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In a $k$-way set associative cache, the cache is divided into $v$ sets, each of which consists of $k$ lines. The lines of a set are placed in sequence one after another. The lines in set $s$ are sequenced before the lines in set $(s+1)$. The main memory blocks are numbered 0 onwards. The main memory block numbered $j$ must be mapped to any one of the cache lines from

  1. $(j\text{ mod }v) * k \text{ to } (j \text{ mod } v) * k + (k-1) $
  2. $(j \text{ mod } v) \text{ to } (j \text{ mod } v) + (k-1) $
  3. $(j \text{ mod } k) \text{ to } (j \text{ mod } k) + (v-1) $
  4. $(j \text{ mod } k) * v \text{ to } (j \text{ mod } k) * v + (v-1) $
asked in CO & Architecture by Veteran (386k points)
retagged by | 3.9k views

2 Answers

+46 votes
Best answer
Number of sets in cache $= v$.

The question gives a sequencing for the cache lines. For set $0$, the cache lines are numbered $0, 1, .., k-1$. Now for set $1$, the cache lines are numbered $k, k+1,... k+k-1$ and so on.

So, main memory block $j$ will be mapped to set $(j \ \text{mod} \ v)$, which will be any one of the cache lines from $(j \ \text{mod  } v) * k \ \text{ to } (j \ \text{mod  } v) * k + (k-1)$.
(Associativity plays no role in mapping- $k$-way associativity means there are $k$ spaces for a block and hence reduces the chances of replacement.)
answered by Veteran (386k points)
edited by
Sir, how did you got the range..? I'm not able to understand how you got this (j mod v) * k + (k-1).

Please explain Sir.
why they multiply it with k in option (a) of range..
That is to get the cache line number. I have added that in the answer. Now, it should be easy.

k is block no and in this example there are 16 cache blocks

Block no. 13 rightly placed between 4 to 7

ur architecture part is damn too good.....
Simple and easy to understand!!
nice explanation @Arjun Sir
clear-cut explanation sir...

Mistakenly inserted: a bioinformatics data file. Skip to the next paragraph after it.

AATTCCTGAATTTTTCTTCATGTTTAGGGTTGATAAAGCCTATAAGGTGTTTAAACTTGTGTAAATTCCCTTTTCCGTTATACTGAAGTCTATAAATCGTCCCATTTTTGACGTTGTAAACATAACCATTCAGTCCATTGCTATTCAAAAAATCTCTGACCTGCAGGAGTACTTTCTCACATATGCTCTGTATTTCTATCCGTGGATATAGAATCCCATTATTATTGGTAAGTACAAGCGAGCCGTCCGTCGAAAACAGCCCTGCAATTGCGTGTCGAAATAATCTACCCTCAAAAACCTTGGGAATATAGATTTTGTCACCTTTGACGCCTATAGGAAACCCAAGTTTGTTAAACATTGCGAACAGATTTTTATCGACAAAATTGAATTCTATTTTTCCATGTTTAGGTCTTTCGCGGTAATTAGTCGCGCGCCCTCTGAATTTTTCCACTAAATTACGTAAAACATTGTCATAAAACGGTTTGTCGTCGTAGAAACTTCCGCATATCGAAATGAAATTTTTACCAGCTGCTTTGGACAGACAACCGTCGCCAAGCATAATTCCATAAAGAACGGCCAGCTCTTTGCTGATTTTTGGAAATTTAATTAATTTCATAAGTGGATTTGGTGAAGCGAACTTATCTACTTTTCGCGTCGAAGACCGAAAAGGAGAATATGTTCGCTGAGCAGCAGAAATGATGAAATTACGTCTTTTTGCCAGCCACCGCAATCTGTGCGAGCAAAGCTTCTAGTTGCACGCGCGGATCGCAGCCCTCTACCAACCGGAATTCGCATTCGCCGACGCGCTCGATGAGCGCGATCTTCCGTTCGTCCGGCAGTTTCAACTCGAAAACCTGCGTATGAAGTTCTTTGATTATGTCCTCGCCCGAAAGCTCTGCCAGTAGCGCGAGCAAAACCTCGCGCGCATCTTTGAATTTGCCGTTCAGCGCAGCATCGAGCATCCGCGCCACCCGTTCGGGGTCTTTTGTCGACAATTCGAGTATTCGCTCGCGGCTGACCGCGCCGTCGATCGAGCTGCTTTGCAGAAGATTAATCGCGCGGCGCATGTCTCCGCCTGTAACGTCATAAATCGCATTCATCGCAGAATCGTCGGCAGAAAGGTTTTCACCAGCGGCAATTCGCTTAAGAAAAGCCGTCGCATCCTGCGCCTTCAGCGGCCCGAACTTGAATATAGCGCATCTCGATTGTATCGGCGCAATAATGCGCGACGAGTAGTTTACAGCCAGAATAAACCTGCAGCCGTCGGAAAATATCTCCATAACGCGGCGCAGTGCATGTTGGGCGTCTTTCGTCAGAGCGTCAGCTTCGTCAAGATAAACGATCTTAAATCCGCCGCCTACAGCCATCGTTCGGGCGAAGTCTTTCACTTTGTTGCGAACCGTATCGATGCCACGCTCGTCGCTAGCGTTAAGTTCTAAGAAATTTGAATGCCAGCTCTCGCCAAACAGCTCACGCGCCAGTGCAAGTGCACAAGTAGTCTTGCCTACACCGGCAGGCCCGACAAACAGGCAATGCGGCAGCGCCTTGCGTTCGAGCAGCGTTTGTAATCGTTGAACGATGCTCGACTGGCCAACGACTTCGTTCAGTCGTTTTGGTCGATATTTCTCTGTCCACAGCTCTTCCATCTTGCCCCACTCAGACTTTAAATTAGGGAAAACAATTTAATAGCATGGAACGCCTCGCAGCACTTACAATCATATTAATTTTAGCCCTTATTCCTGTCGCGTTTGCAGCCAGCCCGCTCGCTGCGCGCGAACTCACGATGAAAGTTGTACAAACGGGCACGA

+15 votes
set number block 
0 0
0 1
0 2
0 3
1 0
1 1
1 2
1 3
2 0
2 1
2 2
2 3
3 0
3 1
3 2
3 3

In above exaple 16 blocks are there. and 4 sets.Each set contains 4 blocks.

Suppose memory address are like this : 0,4,8,14 these all can fit into set 0 in any order where it get place but mostly FIFO.

jth is memory block will be placed at j mod v = set number 

Let j=14 the main memory block. 14 mod 4 = 2 we are at set number 2  but to read at set to we need to pass set0 and set1 each having k size .

so 2 * k =2*4 gives =8th cache block that is starting block of 3rd cache set.But each cache also having k way set associativy that means more k-1 block can be placed in that set.

so (j mod v) * k + (j mod v)*k +(k-1) should be the ans.

answered by Boss (26.2k points)
Forget everything for a while and just see

The cache memory has k lines and v sets

Sets are built using lines.

Now there  are number of blocks but we shall consider block no j now

For mapping we know

To map block no J to set no V we use (j mod v)

Now we have number of lines as k

So multiply it by k

i. e (j mod v) *k


Now range part:

(J mod V) *K

And we  add k-1 for the numbee of lines - 1

So total is (j mod v) *k +k-1

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